32. Darren Posted: September 01, 2006 at 02:51 AM (#2164208)
I sort of believed the first line or two of that, Sean. It was well done because it started out as almost realistic, then blossomed into absurdity.
   33. Mattbert Posted: September 01, 2006 at 04:22 PM (#2164707)
I honestly bought it right up until Theo's quote. That's how ridiculously bad this season has become.
   34. Xander Posted: September 02, 2006 at 02:30 AM (#2165390)
Ortiz? Check
Manny? Check
Papelbon? Check
Lester? Check
Schilling? Check
Wakefield? Check
Clement? Check
Nixon? Check
Gonzalez? Check
Varitek? Check

What a shitty season.
   35. villageidiom Posted: September 02, 2006 at 03:24 AM (#2165465)
Don't forget Crisp, Wells, Timlin, and Foulke earlier in the season.

As I posted elsewhere, good thing Beckett is healthy!
   36. villageidiom Posted: September 02, 2006 at 05:02 AM (#2165535)
Actually, here's the full list of players on the DL this year (MLB players and likely replacements only), including number of days on DL from start of season through tonight. Anyone with a + next to the number of days is still on the DL as of 9/1.

113 David Wells
99 Lenny Dinardo
78+ Matt Clement
73+ Hee Seop Choi
66 Keith Foulke
54+ Phil Seibel
51+ Wily Mo Pena
47 Coco Crisp
46 Mike Holtz
43+ Tim Wakefield
40 David Riske
33+ Trot Nixon
32+ Jason Varitek
30+ David Pauley
19+ Abe Alvarez
15 Mike Timlin
15 Ken Huckaby
15 Enrique Wilson
12+ Adam Stern
11+ Alex Gonzalez
5+ Jon Lester

Obviously the list does not include Pena (7+ days), Ramirez (6+ days), and Ortiz (5+ days), all of whom have been unavailable lately though not on the DL. And it doesn't count the coming days that we know Clement, Lester, Wakefield, and Stern will miss.

The above totals 897 person-days on the DL through 9/1, which works out to roughly 6 people on the DL each day of the season. Of those on the list, roughly half would have been on the MLB roster and the other half would have been minor league "ready replacements" for those MLB players.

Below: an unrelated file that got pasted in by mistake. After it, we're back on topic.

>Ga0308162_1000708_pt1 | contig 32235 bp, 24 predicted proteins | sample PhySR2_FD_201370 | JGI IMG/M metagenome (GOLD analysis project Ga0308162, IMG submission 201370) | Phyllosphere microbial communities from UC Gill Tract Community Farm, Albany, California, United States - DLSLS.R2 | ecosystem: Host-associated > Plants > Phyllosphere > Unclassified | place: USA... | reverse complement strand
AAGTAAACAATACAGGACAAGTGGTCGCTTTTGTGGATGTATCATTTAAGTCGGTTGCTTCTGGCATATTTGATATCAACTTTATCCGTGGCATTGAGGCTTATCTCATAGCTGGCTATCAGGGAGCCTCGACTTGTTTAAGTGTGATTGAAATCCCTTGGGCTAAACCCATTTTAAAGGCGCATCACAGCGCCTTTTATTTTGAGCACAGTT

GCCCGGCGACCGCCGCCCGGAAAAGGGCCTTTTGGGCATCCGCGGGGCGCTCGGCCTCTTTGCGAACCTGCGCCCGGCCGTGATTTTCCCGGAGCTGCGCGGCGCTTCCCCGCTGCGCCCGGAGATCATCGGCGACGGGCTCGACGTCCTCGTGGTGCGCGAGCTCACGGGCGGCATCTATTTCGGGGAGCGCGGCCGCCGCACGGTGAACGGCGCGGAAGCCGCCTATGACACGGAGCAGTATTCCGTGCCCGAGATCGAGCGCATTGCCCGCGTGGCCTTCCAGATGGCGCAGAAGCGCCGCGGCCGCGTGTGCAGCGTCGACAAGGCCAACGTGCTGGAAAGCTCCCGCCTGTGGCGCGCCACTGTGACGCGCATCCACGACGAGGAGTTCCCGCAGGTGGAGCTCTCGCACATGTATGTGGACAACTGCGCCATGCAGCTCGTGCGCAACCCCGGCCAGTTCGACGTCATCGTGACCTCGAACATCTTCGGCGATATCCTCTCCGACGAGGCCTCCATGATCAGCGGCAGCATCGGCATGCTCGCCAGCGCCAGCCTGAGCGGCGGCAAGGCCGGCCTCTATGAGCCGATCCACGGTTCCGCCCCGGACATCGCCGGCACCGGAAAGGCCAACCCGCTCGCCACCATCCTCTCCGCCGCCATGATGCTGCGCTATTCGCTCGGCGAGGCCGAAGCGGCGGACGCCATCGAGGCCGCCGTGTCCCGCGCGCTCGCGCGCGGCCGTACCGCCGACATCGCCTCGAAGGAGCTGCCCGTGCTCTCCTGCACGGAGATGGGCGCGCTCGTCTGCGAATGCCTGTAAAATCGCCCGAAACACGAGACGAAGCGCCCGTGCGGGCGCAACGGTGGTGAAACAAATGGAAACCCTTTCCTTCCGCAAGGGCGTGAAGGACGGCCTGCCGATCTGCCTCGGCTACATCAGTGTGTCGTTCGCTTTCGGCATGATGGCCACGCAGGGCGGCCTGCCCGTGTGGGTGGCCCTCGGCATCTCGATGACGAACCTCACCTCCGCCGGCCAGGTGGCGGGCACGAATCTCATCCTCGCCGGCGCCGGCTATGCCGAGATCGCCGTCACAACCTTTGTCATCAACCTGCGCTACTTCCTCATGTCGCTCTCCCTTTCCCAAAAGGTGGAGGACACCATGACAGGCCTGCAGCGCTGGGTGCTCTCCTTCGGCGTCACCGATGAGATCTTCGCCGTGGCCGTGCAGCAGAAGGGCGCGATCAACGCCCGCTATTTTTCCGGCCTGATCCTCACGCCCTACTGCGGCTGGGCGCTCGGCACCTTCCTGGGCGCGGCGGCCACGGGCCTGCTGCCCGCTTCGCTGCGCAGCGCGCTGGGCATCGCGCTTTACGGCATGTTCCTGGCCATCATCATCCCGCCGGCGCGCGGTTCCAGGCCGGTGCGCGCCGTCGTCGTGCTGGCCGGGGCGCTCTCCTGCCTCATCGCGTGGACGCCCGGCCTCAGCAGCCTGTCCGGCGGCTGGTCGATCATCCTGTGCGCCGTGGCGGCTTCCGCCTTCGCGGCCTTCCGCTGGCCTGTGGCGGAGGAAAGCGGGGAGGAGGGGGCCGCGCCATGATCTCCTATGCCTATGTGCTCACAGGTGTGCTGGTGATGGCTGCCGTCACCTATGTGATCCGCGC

This is not out of the ordinary. By 9/1 the 2004 Red Sox had missed 990 days to the DL among comparable players. But unless Byung-Hyun Kim is counted as a starter, the entire starting rotation accounted for 0 days in 2004, vs. 239 days for the 2006 team. On offense, the 2004 team was hit worse - 283 days lost for Trot, Nomar, Reese, Mueller, and Bellhorn, vs. something like 190 for the 2006 "starters" - but as you could guess starting pitching is harder to replace. Much of the impact to the 2004 team was in the bullpen (Kim, Williamson, Dinardo, Mendoza, Leskanic, Bobby Jones) or on the bench (Ellis Burks), areas where additional temporary help is not as difficult to find. Furthermore, in the bullpen their three biggest role players remained healthy: Foulke, Timlin, and Embree.

(Thanks to soxprospects.com for the transaction info that led to the above list.)
   37. Darren Posted: September 02, 2006 at 12:16 PM (#2165598)
But unless Byung-Hyun Kim is counted as a starter, the entire starting rotation accounted for 0 days in 2004, vs. 239 days for the 2006 team.